Mozzarella melts past six competitors as Auckland University researchers get their teeth in to crusty question
Kiwis love good pizza - and now one of the keys to perfecting the popular fast-food meal has been revealed. In a bid to find the best way to top your pizza, two University of Auckland researchers investigated seven types of cheese.
Associate Professor Bryony James and Professor Murat Balaban, from the department of chemical and materials engineering, tested the cheeses - including mozzarella, edam, colby and cheddar - for properties such as elasticity and oiliness, and whether they blistered in the oven.
They found mozzarella came out tops.
According to the Institute of Food Technologists, which published the results of the study in the Journal of Food Science last week, mozzarella's "easily blistering" tendencies made it ideal for combining with less oily cheeses gruyere, provolone and emmental for gourmet pizza-baking.
Dr James said in a video provided by the institute that food-lovers liked "their pizza to look a certain way".
"Pizza branding and blistering seems like a totally trivial question, right? You stuff your pizza in the oven and it clearly is going to brown and blister.
"But it actually is dictated by a combination of composition and mechanical properties of the cheese itself," she said.
The research team selected a range of cheeses, several of which were not normally used in pizza toppings.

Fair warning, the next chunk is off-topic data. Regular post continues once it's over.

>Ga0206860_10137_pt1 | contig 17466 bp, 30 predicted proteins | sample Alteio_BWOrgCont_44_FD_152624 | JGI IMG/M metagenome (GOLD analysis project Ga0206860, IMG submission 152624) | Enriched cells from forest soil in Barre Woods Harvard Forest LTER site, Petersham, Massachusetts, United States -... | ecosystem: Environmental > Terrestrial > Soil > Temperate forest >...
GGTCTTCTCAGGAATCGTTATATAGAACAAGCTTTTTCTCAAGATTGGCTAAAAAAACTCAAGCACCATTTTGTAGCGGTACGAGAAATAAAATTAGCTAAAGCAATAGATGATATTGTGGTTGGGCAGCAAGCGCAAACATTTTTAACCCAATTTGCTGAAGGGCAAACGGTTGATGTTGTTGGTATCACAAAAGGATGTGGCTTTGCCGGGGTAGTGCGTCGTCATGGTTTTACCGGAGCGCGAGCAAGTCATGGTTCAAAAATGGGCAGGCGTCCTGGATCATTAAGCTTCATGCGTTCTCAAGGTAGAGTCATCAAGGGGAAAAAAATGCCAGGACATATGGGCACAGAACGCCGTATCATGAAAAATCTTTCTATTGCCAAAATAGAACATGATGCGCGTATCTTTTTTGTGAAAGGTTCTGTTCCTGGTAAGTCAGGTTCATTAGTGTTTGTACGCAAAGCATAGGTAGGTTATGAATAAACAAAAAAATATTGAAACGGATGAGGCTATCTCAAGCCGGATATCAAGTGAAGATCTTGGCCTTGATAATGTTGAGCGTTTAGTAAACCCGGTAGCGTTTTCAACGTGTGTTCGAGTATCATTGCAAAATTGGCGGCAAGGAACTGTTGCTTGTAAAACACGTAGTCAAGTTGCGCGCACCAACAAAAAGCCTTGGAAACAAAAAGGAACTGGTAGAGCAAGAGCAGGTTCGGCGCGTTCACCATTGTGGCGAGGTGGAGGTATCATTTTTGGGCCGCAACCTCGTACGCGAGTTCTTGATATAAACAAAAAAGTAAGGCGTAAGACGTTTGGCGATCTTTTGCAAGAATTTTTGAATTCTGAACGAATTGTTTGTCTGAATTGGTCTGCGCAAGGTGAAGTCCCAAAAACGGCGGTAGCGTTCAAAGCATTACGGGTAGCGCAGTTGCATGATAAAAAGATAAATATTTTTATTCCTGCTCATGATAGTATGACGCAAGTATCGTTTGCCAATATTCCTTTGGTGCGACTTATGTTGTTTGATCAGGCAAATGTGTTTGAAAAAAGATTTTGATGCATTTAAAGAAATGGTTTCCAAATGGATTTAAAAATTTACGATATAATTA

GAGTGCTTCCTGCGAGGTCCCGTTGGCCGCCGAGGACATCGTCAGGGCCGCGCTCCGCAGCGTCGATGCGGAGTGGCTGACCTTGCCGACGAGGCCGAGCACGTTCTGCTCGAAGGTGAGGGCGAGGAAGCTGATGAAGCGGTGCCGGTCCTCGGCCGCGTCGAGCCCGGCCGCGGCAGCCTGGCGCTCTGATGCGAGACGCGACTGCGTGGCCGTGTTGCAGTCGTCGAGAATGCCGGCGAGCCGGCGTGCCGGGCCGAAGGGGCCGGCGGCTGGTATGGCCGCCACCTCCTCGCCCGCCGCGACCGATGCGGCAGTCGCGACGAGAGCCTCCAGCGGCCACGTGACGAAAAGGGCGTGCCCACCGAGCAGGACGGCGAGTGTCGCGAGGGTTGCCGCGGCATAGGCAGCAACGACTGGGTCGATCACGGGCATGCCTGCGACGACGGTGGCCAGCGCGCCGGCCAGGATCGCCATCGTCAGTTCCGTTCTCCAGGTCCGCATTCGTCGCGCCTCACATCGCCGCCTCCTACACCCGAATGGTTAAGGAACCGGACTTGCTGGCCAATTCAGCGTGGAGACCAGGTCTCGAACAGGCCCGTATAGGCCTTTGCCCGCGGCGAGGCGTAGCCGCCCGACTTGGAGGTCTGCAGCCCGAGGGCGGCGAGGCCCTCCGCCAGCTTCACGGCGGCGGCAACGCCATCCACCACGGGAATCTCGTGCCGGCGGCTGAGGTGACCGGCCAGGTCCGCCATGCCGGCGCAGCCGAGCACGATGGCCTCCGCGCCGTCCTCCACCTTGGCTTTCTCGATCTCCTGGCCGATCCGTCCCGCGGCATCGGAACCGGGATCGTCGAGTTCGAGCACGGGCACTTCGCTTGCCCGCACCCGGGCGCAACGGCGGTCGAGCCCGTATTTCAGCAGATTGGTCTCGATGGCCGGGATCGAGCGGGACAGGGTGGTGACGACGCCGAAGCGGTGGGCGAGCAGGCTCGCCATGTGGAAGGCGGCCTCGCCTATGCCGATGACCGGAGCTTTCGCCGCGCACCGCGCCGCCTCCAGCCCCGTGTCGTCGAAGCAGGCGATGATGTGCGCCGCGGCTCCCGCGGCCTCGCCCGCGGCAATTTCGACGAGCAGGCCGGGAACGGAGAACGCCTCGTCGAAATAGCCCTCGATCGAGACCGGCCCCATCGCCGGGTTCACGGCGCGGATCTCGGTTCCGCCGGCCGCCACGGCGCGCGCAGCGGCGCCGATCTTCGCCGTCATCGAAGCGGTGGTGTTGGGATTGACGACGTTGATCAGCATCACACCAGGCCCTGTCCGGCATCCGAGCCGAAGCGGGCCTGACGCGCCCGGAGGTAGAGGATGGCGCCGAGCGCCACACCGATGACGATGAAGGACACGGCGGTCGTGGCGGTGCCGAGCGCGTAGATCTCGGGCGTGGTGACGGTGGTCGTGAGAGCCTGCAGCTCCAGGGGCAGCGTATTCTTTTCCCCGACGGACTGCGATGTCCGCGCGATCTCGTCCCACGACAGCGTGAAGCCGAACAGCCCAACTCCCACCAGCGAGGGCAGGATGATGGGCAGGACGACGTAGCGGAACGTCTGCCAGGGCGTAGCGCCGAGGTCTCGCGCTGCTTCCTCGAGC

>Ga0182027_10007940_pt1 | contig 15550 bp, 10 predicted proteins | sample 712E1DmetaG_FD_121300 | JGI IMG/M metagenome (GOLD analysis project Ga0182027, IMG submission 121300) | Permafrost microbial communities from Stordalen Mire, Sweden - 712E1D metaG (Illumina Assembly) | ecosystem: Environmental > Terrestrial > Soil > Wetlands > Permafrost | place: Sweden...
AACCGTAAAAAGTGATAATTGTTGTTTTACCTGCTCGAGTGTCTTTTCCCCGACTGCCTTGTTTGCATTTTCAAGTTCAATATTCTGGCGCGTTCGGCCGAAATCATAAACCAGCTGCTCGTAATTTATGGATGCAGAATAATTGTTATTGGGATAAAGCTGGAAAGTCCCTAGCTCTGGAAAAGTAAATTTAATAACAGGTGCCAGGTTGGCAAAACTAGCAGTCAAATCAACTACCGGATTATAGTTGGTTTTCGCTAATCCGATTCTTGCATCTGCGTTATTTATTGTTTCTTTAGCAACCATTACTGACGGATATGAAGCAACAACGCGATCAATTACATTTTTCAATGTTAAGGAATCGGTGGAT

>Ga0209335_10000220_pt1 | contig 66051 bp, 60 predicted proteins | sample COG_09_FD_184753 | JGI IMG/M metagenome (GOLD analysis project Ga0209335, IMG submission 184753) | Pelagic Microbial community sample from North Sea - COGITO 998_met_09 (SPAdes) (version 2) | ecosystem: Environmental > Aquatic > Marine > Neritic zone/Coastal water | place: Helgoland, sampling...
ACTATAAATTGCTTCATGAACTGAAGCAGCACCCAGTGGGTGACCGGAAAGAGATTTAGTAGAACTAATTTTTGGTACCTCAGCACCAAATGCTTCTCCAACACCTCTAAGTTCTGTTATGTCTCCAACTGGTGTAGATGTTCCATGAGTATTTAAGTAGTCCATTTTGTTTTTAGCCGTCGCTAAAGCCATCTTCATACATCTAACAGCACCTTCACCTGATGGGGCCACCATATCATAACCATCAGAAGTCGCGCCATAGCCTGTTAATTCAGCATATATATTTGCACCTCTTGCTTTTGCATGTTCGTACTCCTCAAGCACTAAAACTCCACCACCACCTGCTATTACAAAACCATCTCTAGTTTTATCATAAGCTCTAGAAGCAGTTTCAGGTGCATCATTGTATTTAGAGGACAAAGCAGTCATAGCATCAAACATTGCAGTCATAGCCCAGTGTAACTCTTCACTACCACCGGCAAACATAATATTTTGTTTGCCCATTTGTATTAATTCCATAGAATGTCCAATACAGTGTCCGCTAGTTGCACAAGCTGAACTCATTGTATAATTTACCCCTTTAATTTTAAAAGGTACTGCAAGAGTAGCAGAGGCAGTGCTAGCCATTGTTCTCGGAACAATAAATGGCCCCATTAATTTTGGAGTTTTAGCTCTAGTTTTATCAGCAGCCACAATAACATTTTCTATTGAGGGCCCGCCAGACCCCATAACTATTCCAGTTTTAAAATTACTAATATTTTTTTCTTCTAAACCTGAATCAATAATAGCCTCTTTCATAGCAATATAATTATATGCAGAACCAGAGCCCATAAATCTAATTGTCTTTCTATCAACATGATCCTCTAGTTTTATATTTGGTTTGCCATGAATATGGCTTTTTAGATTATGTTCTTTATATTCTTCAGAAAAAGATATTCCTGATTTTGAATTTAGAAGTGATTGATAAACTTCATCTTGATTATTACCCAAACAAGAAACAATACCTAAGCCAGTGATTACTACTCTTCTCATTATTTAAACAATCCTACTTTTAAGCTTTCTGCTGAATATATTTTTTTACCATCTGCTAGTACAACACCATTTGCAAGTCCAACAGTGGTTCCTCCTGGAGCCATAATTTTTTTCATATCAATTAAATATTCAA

"We had mozzarella on there of course. We also went with cheeses that melt and flow but generally don't hang together as a sheet to create a blister - that was cheddar, edam and colby.
"We also went with cheeses that do hang together and melt that you'd usually use for toppings like lasagne, so things like gruyere and emmental," she said.
A special "uniform ring" in the shape of a standard pizza base was used for tests. Once the baking process was complete, images of the cheeses were processed using a "machine vision" technique, which provided a quantified analysis.
The results showed the elasticity, free oil, moisture, water activity and transition temperature all affected how cheese looked when baked.
In particular, "meltability and blistering" were found to be linked, Dr James said. "So, if something flowed really easily, like the cheddar, then it tended not to blister."
Other findings showed the blistering properties of cheeses were connected with its "water activity and free oil".